This new edition of Anne of Green Gables will appear less than two months before the Penguin Canada Modern Classics edition of The Blythes Are Quoted, already announced. Joining these authoritative editions of Montgomery’s work are several new books that engage with her story in a range of ways:

Meet Me at Green Gables, by Michel Bourque, illustrated by Jean-Luc Trudel: This charming picture book tells the story of Gracie Finley and Glenda Landry, who played Anne and Diana in Anne of Green Gables: The Musical in Charlottetown in the 1960s. Also available in French as Rideau rouge et pignons verts. Bouton d’or d’Acadie, August 2017.

Anne of Green Gables: A BabyLit Places Primer, by Jennifer Adams, illustrated by Alison Oliver: Designed to “captivate your brainy baby’s imagination, and yours,” this board book for toddlers focuses on the PEI locations that are so prominent in the book. Gibbs Smith, August 2017.

Anne of Green Gables, illustrated by Maki Minami: This new edition of the novel features manga illustrations by Japanese manga author Maki Minami. Seven Seas Entertainment, September 2017.

The Anne of Green Gables Cookbook, by Kate Macdonald: A new edition of this recipe book by a granddaughter of L.M. Montgomery, first published in 1985, now with the subtitle “Charming Recipes from Anne and Her Friends in Avonlea.” Race Point Publishing, September 2017.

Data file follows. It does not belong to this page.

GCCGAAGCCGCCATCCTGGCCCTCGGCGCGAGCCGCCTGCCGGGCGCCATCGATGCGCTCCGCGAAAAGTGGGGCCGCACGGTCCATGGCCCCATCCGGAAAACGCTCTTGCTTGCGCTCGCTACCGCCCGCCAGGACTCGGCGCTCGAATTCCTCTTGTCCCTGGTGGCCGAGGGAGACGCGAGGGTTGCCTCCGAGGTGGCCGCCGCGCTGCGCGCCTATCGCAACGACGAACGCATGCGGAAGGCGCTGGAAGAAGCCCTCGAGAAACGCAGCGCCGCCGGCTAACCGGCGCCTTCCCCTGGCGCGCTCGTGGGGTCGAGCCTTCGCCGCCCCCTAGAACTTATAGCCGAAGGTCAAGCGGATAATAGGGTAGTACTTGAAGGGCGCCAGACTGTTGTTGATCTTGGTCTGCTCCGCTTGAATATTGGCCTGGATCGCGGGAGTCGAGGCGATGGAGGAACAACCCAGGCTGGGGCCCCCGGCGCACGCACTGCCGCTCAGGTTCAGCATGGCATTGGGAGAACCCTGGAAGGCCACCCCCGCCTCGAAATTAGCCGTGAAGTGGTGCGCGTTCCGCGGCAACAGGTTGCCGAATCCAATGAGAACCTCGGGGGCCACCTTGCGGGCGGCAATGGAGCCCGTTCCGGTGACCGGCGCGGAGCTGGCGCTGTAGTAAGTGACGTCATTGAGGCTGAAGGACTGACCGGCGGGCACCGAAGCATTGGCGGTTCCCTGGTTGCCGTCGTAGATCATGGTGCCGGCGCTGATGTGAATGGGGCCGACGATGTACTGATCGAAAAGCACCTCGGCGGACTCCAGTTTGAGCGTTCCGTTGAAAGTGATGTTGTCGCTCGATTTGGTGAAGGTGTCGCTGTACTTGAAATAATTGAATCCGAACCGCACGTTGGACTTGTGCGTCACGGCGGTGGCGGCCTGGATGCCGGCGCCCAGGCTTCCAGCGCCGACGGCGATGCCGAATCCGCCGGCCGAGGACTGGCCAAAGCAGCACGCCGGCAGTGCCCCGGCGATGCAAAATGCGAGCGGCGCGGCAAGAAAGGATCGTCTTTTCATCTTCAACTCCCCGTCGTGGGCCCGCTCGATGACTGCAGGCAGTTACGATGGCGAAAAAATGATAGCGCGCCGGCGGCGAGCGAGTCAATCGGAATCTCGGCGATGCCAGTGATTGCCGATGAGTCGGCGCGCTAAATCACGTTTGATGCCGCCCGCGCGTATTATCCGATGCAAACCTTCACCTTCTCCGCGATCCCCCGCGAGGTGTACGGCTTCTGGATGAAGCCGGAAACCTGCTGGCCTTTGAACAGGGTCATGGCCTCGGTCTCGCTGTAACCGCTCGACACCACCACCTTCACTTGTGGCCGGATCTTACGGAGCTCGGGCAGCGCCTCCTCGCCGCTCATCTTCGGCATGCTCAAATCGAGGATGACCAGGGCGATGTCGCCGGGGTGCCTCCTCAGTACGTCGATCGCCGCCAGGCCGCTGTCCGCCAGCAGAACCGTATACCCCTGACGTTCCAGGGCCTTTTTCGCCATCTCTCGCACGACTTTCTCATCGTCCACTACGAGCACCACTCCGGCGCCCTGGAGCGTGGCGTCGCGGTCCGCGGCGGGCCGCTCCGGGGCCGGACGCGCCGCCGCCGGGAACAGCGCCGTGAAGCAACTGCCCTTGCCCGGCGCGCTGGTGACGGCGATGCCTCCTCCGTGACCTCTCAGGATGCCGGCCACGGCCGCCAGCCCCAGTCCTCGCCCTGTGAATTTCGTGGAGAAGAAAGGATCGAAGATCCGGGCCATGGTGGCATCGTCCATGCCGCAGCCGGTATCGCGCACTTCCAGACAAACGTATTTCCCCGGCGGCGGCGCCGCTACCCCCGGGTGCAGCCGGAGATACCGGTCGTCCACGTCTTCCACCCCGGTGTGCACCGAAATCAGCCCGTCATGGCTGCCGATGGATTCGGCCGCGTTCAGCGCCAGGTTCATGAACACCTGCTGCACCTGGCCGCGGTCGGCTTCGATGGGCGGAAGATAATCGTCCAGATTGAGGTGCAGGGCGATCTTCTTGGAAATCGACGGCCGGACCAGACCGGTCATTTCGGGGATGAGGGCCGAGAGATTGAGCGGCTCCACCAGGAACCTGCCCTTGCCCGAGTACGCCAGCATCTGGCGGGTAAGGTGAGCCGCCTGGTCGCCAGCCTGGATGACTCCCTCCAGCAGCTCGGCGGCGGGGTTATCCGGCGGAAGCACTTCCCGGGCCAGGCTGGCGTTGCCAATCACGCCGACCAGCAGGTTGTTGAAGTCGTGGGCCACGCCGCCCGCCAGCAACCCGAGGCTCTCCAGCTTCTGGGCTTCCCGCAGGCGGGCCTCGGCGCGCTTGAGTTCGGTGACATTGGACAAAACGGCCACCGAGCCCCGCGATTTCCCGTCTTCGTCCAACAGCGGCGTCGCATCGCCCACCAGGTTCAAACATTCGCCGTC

Anne of Green Gables: A Graphic Novel, adapted by Mariah Marsden, illustrated by Brenna Thummler: This “whimsically-illustrated” graphic novel offers new and returning readers a chance to “explore the violet vales and glorious green of Avonlea.” Andrews McMeel Publishing, October 2017.

The Landscapes of Anne of Green Gables: The Enchanting Island That Inspired L.M. Montgomery, by Catherine Reid, with photographs by Kerry Michaels: Traces the ways in which Montgomery’s “deep connection to the landscape inspired her to write Anne of Green Gables.” Timber Press, March 2018.

Anne’s Colors and Anne’s Numbers, illustrated by Kelly Hill: “Part of a series of Anne concept books,” these two board books are intended for earliest readers. Tundra Books, May 2018.

Finally, it is also worth noting that L.M. Montgomery’s Anne of Green Gables: The Good Stars, the second of three movies starring Ella Ballentine as Anne, will be released on DVD in November 2017, ahead of its U.S. premiere on PBS on Thanksgiving Day. No news yet on a DVD release of the third movie, L.M. Montgomery’s Anne of Green Gables: Fire and Dew.